House Speaker John Boehner, Will Resign From Congress

House Speaker John Boehner, Will Resign From Congress

WASHINGTON — Speaker John A. Boehner, under intense pressure from conservatives in his party, announced on Friday that he would resign one of the most powerful positions in government and give up his House seat at the end of October, as Congress moved to avert a government shutdown.


Mr. Boehner, who was first elected to Congress in 1990, made the announcement in an emotional meeting with his fellow Republicans on Friday morning.

The Ohio representative struggled from almost the moment he took the speaker’s gavel in 2011 to manage the challenges of divided government and to hold together his fractious and increasingly conservative Republican members.

Most recently, Mr. Boehner, 65, was trying to craft a solution to keep the government open through the rest of the year, but was under pressure from a growing base of conservatives who told him that they would not vote for a bill that did not defund Planned Parenthood.

Mr. Boehner’s stunning announcement lessens the chance of a government shutdown as Republican leaders in Congress will push for a short-term funding measure to keep the government operating and the speaker will no longer be deterred by those who threatened his job.

It will be up to the majority of the members of the House now to choose a new leader, and the leading candidate is Representative Kevin McCarthy of California, the majority leader, who is widely viewed more favorably by the more conservative members. The preferred candidate among many Republicans, Representative Paul Ryan of Wisconsin, has said he does not want the job.

“John Boehner has been a great leader of the Republican Party and the House of Representatives,” Mr. Ryan said Friday in a prepared statement. “This was an act of pure selflessness. John’s decades of service have helped move our country forward, and I deeply value his friendship. We will miss John, and I am confident our conference will elect leaders who are capable of meeting the challenges our nation faces. I wish John and his family well as he begins the next phase of his life.”

Representative Charlie Dent, Republican of Pennsylvania, said: “The next speaker is going to have a very tough job. The fundamental dynamics don’t change.”

Mr. Dent said there was “a lot of sadness in the room” when Mr. Boehner made his announcement to colleagues. He blamed the hard-right members, who he said were unwilling to govern. “It’s clear to me that the rejectionist members of our conference clearly had an influence on his decision,” Mr. Dent said. “That’s why I’m not happy about what happened today. We still have important issues to deal with, and this will not be easier for the next guy.”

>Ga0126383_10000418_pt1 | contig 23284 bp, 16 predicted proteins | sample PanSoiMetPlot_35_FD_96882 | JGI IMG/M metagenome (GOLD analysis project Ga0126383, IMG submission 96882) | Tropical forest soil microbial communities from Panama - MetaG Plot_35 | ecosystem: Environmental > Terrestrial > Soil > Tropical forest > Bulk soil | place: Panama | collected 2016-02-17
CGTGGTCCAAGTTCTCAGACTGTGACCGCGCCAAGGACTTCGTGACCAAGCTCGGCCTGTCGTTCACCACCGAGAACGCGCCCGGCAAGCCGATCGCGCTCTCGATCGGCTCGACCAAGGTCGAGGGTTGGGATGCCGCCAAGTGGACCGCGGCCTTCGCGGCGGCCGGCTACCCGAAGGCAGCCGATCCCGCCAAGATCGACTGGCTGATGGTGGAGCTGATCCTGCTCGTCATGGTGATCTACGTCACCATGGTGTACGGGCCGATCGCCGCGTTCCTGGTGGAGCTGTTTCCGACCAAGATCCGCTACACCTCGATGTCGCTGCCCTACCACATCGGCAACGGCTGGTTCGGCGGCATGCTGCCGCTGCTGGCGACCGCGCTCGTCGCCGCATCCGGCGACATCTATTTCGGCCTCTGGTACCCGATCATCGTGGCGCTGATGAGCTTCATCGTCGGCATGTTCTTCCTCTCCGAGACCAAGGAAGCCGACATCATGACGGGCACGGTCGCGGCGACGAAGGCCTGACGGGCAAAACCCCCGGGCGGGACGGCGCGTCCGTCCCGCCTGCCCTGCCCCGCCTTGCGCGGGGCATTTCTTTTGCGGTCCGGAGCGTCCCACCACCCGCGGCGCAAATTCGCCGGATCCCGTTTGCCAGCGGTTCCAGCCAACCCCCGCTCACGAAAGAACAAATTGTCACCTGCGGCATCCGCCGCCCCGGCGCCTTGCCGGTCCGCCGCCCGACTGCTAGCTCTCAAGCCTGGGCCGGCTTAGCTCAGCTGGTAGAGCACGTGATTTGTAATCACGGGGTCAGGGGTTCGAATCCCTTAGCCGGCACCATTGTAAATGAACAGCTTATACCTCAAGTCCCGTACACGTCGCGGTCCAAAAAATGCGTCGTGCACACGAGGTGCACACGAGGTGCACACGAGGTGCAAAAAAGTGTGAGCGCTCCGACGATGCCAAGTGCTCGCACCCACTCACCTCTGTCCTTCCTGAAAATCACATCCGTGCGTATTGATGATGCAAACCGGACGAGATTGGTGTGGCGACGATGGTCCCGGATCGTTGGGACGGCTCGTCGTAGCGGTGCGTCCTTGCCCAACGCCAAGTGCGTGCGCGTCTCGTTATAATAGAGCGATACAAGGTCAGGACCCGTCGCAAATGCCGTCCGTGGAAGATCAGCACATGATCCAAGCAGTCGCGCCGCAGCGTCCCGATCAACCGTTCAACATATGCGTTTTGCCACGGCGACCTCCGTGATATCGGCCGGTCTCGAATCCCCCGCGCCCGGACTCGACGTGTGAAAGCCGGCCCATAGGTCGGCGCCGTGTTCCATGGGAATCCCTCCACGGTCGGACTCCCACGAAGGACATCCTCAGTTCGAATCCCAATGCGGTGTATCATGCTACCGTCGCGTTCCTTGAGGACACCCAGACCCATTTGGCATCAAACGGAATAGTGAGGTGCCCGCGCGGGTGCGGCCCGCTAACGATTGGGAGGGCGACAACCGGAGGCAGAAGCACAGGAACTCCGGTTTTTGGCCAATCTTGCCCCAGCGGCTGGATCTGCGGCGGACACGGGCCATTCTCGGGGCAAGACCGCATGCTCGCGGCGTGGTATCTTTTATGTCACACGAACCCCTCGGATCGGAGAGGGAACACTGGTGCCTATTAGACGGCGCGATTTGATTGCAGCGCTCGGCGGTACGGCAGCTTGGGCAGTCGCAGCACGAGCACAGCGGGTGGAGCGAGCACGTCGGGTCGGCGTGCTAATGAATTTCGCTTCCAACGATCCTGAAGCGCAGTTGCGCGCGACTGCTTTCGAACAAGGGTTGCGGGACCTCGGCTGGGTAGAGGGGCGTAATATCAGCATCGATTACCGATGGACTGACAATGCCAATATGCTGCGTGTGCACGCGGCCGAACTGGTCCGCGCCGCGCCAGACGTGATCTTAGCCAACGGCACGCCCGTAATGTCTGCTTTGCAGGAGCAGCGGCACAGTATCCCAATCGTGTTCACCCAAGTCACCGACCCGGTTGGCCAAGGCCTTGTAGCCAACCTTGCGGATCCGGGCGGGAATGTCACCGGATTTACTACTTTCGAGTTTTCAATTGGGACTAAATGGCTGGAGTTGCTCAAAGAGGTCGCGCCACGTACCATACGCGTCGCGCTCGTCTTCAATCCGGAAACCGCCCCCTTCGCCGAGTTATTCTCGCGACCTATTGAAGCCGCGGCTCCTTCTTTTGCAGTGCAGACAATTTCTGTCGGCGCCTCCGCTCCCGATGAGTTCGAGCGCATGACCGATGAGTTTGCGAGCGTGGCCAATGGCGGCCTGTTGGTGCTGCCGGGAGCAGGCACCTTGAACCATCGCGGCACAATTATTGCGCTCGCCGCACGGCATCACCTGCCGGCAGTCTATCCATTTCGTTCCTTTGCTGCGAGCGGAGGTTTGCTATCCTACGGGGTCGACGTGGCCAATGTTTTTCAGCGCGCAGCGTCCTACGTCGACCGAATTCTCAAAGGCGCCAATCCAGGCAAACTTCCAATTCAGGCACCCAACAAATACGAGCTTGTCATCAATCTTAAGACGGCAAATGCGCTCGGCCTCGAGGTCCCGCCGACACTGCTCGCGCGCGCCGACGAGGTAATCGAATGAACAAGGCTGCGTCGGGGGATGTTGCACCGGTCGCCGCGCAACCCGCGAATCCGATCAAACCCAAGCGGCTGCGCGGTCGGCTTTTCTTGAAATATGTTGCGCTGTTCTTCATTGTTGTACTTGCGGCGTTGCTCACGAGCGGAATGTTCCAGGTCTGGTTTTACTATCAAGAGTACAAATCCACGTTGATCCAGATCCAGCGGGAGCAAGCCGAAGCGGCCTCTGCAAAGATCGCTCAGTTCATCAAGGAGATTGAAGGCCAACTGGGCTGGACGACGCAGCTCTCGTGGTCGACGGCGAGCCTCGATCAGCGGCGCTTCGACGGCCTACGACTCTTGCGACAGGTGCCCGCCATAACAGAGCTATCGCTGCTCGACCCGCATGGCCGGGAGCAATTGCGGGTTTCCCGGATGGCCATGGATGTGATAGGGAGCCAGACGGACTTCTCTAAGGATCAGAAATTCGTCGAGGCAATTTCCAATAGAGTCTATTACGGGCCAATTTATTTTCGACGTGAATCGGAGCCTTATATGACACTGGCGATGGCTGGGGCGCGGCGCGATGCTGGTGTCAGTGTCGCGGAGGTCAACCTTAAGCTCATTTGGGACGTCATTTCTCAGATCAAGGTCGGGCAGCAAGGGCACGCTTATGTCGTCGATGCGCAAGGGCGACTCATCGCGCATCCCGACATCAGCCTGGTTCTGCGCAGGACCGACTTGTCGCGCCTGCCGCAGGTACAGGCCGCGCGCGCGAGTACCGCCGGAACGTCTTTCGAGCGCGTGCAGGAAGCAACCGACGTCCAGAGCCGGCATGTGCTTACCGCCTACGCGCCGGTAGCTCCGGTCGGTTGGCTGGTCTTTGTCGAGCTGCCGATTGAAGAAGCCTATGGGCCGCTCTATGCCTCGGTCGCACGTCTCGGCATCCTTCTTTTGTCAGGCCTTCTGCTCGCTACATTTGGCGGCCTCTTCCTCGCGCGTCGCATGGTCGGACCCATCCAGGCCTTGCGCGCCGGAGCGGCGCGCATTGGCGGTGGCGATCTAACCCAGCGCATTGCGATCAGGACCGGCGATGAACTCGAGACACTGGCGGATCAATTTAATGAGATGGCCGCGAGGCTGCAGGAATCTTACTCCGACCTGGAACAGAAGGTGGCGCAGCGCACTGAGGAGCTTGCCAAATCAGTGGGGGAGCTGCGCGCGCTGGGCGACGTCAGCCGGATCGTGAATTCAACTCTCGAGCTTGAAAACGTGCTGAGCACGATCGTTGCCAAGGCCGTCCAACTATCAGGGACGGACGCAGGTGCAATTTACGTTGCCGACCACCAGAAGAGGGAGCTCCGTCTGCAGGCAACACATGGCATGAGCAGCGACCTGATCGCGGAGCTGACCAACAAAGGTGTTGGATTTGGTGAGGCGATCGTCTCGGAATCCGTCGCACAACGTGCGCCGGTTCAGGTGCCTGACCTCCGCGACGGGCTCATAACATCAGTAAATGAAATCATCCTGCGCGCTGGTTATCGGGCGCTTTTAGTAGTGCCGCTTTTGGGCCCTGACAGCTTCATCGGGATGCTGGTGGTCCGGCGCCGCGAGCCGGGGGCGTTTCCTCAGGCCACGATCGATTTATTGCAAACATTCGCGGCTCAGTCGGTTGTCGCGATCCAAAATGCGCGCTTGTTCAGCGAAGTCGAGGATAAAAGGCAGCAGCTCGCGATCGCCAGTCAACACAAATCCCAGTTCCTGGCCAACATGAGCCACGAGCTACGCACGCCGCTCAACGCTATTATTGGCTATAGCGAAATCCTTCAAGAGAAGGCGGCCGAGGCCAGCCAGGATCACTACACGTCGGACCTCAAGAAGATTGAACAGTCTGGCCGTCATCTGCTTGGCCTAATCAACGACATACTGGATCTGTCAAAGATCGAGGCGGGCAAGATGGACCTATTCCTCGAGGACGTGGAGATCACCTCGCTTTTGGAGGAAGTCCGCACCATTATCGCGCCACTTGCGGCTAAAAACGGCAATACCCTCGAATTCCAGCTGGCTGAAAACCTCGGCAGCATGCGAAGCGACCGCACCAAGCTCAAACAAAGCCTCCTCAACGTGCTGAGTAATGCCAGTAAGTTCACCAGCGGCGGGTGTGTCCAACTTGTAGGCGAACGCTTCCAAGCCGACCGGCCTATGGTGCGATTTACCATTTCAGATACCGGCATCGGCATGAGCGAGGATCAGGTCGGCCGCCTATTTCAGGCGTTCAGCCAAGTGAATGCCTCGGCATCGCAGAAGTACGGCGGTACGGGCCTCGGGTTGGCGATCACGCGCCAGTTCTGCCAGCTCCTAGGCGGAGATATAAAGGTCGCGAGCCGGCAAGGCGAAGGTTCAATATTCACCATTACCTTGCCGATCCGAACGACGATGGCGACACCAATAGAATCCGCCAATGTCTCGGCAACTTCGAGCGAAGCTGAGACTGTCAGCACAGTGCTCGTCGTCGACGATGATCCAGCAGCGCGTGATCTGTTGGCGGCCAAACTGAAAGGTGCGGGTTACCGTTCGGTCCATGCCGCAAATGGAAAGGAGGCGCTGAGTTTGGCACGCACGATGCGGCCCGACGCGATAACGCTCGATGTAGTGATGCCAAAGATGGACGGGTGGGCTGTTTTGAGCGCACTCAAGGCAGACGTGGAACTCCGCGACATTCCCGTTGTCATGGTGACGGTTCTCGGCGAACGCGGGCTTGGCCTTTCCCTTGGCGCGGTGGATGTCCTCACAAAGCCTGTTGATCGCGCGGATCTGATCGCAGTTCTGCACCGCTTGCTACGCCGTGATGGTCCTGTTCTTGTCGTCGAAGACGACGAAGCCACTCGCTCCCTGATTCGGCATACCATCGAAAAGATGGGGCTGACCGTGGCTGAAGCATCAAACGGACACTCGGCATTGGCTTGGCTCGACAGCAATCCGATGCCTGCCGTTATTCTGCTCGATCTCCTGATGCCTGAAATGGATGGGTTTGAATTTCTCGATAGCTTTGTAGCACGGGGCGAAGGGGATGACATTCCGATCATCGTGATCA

“The fundamental dynamics don’t change,” Mr. Dent said. “The dynamics are this: There are anywhere from two to four dozen members who don’t have an affirmative sense of governance. They can’t get to yes. They just can’t get to yes, and so they undermine the ability of the speaker to lead. And not only do they undermine the ability of the speaker to lead, but they undermine the entire Republican conference and also help to weaken the institution of Congress itself. That’s the reality.

“Now, if we have a new speaker, is there going to be an epiphany? They won’t be happy if it’s Paul Ryan or Kevin McCarthy, who will have to make accommodations with a Democratic president and the Senate constituted the way it is.”

Mr. Boehner’s announcement came just a day after Pope Francis visited the Capitol, the fulfillment of a 20-year dream for Mr. Boehner, the son of a tavern owner from a large Catholic family, of having a pontiff address Congress. He had a private audience with Francis before the pope’s address to a joint meeting of Congress.

Mr. Boehner wept openly as the pope spoke to an audience gathered on the West Lawn of the Capitol Thursday, no doubt understanding that it was his last grand ceremony as speaker, and indeed a capstone to his long political career, which began in the Statehouse in Ohio.